Here we are, at the end of another season of Food Network Star, and fans are, for the most part, unsatisfied with the judges' choice of winner, Tregaye Fraser. I predicted last week that Damiano Carrara, master of wines and pastries (and attractiveness) and Giada De Laurentiis' rumored favorite, would win, but alas. When Carrara was eliminated on Sunday's finale, fans went bananas and decided that the show must be rigged.
There are a few schools of thought in regard to the rigging, but the main one is that Food Network Star has had it out for Italian contestants since Luca Della Casa, an Italian contestant in Season 10, was also eliminated in the finals. (Personally, I'm not sold on this being a pattern.) Fans were so mad that Carrara didn't win Season 12 that many threatened to boycott the network and start "#wewantdamiano" trending on Twitter. I'm not sure how we got to this Carrara obsession because people have been consistently complaining all season that they can't understand his accent (Bobby Flay agreed) and saying that they wouldn't watch his show because of it. And now the fact that he didn't win means the show was rigged? People. Collect yourselves, please.
The announcement of Season 12's winner also quickly commanded the ire of Twitter. Viewers claimed they wouldn't watch a show whose host used terms like "on fleek" (which they also didn't know the definition of) and predicted that Fraser's show would fail. Shockingly, especially after she didn't hesitate to make racist comments about her a few episodes ago, even eliminated contestant Ana Quincoces chose Fraser to win it all, calling her a natural.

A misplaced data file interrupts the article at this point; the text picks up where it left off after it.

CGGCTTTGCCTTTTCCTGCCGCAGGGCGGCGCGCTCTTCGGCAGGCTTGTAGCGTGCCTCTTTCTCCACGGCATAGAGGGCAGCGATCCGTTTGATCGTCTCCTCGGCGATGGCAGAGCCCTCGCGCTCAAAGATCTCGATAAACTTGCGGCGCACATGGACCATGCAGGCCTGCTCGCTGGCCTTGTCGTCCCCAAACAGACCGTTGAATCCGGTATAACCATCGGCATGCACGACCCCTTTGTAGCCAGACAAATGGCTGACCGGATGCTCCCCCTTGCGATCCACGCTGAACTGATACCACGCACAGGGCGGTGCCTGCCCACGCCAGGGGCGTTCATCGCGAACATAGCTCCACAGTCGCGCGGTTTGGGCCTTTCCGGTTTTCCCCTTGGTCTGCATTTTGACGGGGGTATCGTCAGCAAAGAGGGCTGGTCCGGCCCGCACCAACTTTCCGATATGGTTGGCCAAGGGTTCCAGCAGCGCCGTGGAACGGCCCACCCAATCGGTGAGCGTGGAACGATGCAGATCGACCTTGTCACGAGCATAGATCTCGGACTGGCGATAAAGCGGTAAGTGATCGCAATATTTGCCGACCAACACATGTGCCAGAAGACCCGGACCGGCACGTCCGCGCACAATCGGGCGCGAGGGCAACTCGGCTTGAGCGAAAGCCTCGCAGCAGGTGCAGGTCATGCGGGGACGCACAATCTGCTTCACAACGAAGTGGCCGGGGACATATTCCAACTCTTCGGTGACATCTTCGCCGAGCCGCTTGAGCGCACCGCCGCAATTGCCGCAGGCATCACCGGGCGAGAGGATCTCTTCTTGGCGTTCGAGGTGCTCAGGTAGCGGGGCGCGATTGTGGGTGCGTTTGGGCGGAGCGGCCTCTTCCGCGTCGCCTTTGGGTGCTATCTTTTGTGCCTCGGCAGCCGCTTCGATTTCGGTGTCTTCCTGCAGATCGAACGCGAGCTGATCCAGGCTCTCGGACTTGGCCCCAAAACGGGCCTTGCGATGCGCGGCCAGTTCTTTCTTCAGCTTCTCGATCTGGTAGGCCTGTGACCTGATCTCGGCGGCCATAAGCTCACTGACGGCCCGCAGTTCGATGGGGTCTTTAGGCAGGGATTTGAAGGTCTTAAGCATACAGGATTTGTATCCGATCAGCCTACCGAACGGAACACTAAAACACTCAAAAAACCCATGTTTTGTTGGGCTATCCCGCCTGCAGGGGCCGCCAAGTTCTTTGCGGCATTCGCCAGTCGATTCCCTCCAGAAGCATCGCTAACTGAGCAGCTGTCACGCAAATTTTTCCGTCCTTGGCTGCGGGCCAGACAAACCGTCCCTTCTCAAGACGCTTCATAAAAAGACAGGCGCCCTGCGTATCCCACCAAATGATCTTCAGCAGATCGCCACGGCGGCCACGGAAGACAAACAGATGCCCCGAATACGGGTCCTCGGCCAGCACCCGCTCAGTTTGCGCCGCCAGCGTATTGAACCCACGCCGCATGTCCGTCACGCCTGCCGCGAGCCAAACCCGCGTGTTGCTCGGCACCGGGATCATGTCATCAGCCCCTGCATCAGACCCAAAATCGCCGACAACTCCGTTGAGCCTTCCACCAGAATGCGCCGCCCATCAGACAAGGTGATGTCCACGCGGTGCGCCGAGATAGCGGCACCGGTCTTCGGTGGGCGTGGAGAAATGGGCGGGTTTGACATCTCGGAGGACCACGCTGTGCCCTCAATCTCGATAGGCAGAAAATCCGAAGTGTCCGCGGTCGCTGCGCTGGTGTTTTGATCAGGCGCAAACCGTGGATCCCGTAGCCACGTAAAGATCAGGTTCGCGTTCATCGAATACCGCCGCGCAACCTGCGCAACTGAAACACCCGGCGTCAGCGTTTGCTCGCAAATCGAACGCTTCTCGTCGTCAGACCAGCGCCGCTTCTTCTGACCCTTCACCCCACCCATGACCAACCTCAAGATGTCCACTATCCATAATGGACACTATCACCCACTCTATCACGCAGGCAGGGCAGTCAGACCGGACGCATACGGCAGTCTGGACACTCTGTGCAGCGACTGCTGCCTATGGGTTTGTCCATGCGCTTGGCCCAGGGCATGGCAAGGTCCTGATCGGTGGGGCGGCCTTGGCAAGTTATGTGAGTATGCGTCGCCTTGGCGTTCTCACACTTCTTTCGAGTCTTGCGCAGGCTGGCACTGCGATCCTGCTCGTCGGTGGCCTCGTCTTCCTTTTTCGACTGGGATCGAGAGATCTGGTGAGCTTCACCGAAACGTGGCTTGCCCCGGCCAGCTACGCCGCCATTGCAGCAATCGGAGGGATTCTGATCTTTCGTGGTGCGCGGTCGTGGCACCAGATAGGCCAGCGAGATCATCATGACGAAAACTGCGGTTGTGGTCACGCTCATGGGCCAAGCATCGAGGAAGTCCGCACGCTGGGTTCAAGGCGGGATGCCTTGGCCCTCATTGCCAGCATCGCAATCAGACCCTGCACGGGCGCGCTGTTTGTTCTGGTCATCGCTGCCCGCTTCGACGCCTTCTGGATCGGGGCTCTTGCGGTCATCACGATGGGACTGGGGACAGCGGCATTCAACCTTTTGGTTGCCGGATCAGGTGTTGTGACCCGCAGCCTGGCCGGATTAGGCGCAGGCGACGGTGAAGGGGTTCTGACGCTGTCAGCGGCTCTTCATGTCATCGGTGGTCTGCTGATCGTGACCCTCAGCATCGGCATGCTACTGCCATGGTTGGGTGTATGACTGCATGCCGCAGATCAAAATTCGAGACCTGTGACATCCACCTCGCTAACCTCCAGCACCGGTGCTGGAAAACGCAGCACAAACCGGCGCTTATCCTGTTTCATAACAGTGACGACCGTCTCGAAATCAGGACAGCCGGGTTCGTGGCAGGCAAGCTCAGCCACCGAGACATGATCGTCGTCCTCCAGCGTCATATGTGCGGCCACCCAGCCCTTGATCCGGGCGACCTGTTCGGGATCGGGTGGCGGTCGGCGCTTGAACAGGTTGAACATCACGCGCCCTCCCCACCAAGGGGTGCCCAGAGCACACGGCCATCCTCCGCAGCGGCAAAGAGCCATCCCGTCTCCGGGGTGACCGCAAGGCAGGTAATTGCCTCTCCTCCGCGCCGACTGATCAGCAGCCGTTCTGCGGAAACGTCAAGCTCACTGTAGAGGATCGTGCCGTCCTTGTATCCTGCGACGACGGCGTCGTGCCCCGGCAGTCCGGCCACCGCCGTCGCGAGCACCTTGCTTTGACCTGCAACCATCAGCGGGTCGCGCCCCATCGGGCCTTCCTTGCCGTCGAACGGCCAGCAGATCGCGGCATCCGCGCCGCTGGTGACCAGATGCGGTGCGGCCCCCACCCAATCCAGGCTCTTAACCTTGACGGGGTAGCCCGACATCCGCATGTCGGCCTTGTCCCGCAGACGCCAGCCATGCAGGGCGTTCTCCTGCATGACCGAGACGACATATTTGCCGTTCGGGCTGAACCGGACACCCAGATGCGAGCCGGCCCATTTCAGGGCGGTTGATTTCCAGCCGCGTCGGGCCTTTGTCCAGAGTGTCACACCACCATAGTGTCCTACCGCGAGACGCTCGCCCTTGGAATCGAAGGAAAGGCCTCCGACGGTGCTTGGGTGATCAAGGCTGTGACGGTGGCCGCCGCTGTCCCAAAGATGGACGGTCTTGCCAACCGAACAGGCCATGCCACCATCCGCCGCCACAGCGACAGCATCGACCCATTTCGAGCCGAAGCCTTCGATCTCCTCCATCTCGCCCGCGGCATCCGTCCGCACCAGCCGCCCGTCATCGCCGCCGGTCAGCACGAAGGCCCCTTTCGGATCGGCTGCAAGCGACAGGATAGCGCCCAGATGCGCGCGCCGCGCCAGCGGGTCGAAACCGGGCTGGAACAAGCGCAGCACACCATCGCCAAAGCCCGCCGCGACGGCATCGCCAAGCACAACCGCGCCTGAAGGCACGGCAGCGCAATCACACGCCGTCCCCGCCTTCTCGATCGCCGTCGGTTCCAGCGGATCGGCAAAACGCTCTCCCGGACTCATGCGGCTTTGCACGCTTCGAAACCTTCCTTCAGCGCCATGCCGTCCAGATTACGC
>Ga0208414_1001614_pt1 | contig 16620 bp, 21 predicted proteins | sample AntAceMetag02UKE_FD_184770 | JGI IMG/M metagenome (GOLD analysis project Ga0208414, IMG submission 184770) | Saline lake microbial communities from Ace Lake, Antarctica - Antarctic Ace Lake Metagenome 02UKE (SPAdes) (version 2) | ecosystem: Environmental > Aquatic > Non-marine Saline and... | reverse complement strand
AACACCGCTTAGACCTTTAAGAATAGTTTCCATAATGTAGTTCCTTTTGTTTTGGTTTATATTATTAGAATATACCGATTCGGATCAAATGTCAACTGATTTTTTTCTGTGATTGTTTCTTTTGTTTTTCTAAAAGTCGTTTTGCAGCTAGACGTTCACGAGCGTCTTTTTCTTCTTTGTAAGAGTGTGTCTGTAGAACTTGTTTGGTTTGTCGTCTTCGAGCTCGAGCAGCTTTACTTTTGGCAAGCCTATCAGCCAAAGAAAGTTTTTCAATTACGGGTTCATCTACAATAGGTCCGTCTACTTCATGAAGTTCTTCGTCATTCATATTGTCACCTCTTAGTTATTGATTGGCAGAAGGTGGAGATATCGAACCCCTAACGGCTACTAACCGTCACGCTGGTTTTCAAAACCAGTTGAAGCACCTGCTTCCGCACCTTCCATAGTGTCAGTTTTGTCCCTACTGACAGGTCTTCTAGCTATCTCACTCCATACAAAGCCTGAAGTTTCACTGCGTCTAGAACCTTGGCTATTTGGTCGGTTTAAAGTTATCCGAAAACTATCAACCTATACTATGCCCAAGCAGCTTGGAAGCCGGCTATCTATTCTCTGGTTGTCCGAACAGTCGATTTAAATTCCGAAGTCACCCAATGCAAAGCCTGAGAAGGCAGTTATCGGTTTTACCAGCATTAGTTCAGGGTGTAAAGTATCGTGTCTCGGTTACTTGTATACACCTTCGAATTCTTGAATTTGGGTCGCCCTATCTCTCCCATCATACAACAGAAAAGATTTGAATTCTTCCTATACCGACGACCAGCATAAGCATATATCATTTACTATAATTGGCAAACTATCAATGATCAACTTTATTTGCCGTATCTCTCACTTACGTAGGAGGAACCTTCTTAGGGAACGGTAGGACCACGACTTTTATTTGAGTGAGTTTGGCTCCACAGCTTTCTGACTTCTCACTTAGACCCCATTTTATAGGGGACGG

So what was there to rig? How do you rig a show like this? I'm sure there's a way, but I don't understand why viewers are so convinced that it happened, especially since there was so much controversy about Carrara, his accent and his point of view. The skepticism and anger around Fraser and her concept, especially people who say they wouldn't watch a show that uses slang as a theme, reeks of racism to me. A white European person's accent is suddenly no longer an issue, but a term that's made it into the common vernacular is? All three finalists — Fraser, Carrara and Jernard Wells — have personality, but this is about what the judges deem would be the most watchable show. I get that if Carrara was your favorite, you'd be disappointed that he didn't win, but to decide that his losing means there's a conspiracy at work doesn't hold any water for me. It is possible that the best person won, even if the term "on fleek" makes you uncomfortable.
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